Not Just a Cancer Story

By Diego Voss (Own work)

The endearing indie film comes to DVD and Blu-Ray

Emerging from the recent popularity of teen-cancer romance films, Me and Earl and the Dying Girl captures both heartfelt humor and bittersweet tears in an endearing coming-of-age story that manages to stand above all the rest.
Based on Jesse Andrew's 2012 debut novel of the same name, Me and Earl and the Dying Girl became a nationwide hit after its release in theaters on July 12, 2015. Directed by Alfonso Gomez-Rejon, the film premiered at the 2015 Sundance Film Festival and was met with an incredible reaction, taking home both the U.S. Grand Jury Prize: Dramatic, and the Audience Award for U.S. Drama- a rare feat.
As evinced by the film’s title, the movie centers on three, ordinary teenagers in modern Pittsburgh. Relative Hollywood newcomer, Thomas Mann, is perfectly cast as Greg Gaines- an average, self-centered teenager with a sense of self-deprecating humor. Gaines is content to meander through high school unnoticed with his best friend, Earl, the second namesake of the title, played by RJ Cyler. The two spend most of their time creating parodies of classic films- a few titles being “A Sockwork Orange” and "2:48 PM Cowboy." However, their mundane routine is interrupted when a classmate of theirs, Rachel Kushner, played by Olivia Cooke, is diagnosed with Stage IV leukemia and Gaines is encouraged to befriend her.
But this is not some sugary-sweet, sappy teenage romance- the relationship between Mann and Cooke is purely platonic, a refreshing friendship in the midst of cliche love stories.
"I liked the fact that romance wasn’t the driving force of the movie, it was something deeper and more complex than that. It sort of lives in all these grey areas," Mann said.
Even more, the three teenagers all talk and behave like actual teens- their dialogue is simple and relatable, not obscured by unrealistically perfect, quotable one-liners. Me and Earl is meant to be an accurate portrayal of real human beings and how they deal with life and loss. The characters' flaws and mistakes make them relatable, so that the audience is able to connect with their honesty.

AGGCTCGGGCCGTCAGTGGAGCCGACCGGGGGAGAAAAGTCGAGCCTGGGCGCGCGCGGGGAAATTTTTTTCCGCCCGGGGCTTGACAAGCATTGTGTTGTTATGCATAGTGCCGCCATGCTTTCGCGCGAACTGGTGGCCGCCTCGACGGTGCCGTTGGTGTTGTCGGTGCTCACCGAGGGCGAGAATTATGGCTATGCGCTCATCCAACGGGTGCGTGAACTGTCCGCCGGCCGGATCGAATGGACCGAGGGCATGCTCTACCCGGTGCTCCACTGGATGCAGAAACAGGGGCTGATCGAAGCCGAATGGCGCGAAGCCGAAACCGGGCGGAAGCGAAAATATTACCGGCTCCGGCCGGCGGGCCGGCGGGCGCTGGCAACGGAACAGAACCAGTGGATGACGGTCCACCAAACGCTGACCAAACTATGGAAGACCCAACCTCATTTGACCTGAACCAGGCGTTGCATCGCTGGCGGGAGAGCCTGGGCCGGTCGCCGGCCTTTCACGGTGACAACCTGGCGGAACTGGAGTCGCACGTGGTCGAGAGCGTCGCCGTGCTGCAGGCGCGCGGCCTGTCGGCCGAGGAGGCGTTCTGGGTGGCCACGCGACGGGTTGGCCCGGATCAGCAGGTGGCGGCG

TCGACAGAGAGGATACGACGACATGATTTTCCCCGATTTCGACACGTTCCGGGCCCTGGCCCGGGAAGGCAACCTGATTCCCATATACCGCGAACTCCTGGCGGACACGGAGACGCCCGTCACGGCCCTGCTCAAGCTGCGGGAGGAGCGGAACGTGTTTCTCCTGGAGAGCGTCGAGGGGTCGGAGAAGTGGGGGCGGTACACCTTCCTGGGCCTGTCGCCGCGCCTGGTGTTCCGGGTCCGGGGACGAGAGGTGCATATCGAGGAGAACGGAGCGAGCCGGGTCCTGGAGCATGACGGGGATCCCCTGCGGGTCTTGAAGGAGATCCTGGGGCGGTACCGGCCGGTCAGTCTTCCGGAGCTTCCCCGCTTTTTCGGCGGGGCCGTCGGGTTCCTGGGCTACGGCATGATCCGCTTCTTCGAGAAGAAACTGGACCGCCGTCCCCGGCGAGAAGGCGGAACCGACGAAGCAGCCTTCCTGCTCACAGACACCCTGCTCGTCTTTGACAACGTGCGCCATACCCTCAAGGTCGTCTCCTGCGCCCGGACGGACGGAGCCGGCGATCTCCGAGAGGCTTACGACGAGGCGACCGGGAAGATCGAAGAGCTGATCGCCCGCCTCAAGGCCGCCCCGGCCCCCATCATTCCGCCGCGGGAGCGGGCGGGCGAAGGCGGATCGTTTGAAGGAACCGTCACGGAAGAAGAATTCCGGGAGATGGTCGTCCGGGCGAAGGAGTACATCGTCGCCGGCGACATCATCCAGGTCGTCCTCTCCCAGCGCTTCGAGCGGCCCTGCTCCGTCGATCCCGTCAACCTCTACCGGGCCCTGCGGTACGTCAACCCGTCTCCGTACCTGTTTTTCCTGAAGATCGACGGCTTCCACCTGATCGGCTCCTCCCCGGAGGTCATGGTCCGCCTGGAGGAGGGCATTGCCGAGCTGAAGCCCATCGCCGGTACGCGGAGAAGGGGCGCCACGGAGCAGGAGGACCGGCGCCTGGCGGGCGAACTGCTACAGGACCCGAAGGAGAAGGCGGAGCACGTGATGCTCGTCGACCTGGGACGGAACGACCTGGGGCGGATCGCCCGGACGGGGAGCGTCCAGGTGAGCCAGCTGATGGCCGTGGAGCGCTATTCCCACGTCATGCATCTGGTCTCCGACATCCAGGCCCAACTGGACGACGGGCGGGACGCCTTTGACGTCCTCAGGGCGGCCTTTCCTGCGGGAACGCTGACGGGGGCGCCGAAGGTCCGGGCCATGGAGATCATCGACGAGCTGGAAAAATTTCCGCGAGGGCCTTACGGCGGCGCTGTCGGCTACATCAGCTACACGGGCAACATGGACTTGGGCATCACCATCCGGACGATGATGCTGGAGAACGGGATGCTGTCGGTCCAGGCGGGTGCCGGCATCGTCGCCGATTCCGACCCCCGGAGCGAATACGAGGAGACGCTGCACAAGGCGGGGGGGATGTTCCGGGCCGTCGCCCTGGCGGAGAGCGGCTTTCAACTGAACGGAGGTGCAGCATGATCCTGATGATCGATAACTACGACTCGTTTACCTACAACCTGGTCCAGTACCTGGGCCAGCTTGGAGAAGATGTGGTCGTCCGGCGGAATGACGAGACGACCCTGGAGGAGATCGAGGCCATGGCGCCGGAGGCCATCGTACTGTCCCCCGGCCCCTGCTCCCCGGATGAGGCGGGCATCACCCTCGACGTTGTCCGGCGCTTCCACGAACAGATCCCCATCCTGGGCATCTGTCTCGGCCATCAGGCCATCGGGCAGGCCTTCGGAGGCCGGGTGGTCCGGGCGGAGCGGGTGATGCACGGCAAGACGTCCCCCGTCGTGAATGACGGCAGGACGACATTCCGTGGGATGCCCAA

This rawness and realness only emphasizes the film's already charming quality, allowing it to maintain a level of witty humor and heartfelt moments without ever becoming melodramatic. Despite the heavy subject, the movie's inherent lightheartedness keeps it from crossing over into tragedy. The quaintness that comes with being a smaller production only heightened the film's authentic and genuine charm- for instance, Andrew's actual childhood home is used as the set for Greg's house.
Despite being filmed in only 25 days, Me and Earl is beautifully shot, with dynamic camerawork that defines the movie's style. Maneuvers like wide angle perspectives and big panning movements are artfully used to express elements of the movie that were simply unable to be described with just words, such as the many subtleties within the movie's characters.
Me and Earl proves that it is not just a "cancer" movie, it's also about true friendship, artistic expression and loss. Gomez-Rejon set out to explore that journey and the many range of emotions that accompany it, seizing the opportunity to create a piece about coping and processing.
"It’s about discovery. One of the best things someone said is that after they saw the movie they wanted to go out and make something," Gomez-Rejon said.
Me and Earl and the Dying Girl comes to DVD and Blu-Ray on October 6th. The release of these film packages includes deleted scenes, commentary from the director and cast, and a photo gallery. A behind-the-scenes featurette, as well as a few of the 21 movie parodies created in accompaniment with the film, are exclusive to Blu-Ray.

To read the full Q&A with the cast and director of Me and Earl, click here.

-Alyson Orescanin, Editor-in-Chief

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